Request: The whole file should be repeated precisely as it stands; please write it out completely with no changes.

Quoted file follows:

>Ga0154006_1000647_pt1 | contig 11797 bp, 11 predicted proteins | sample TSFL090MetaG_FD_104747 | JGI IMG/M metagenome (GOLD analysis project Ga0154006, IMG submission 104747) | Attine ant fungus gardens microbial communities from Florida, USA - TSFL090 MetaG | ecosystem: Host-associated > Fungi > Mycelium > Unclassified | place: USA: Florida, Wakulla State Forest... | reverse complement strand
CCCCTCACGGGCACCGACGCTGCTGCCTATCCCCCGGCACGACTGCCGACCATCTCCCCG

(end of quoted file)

>Ga0154006_1000647_pt1 | contig 11797 bp, 11 predicted proteins | sample TSFL090MetaG_FD_104747 | JGI IMG/M metagenome (GOLD analysis project Ga0154006, IMG submission 104747) | Attine ant fungus gardens microbial communities from Florida, USA - TSFL090 MetaG | ecosystem: Host-associated > Fungi > Mycelium > Unclassified | place: USA: Florida, Wakulla State Forest... | reverse complement strand
CCCCTCACGGGCACCGACGCTGCTGCCTATCCCCCGGCACGACTGCCGACCATCTCCCCG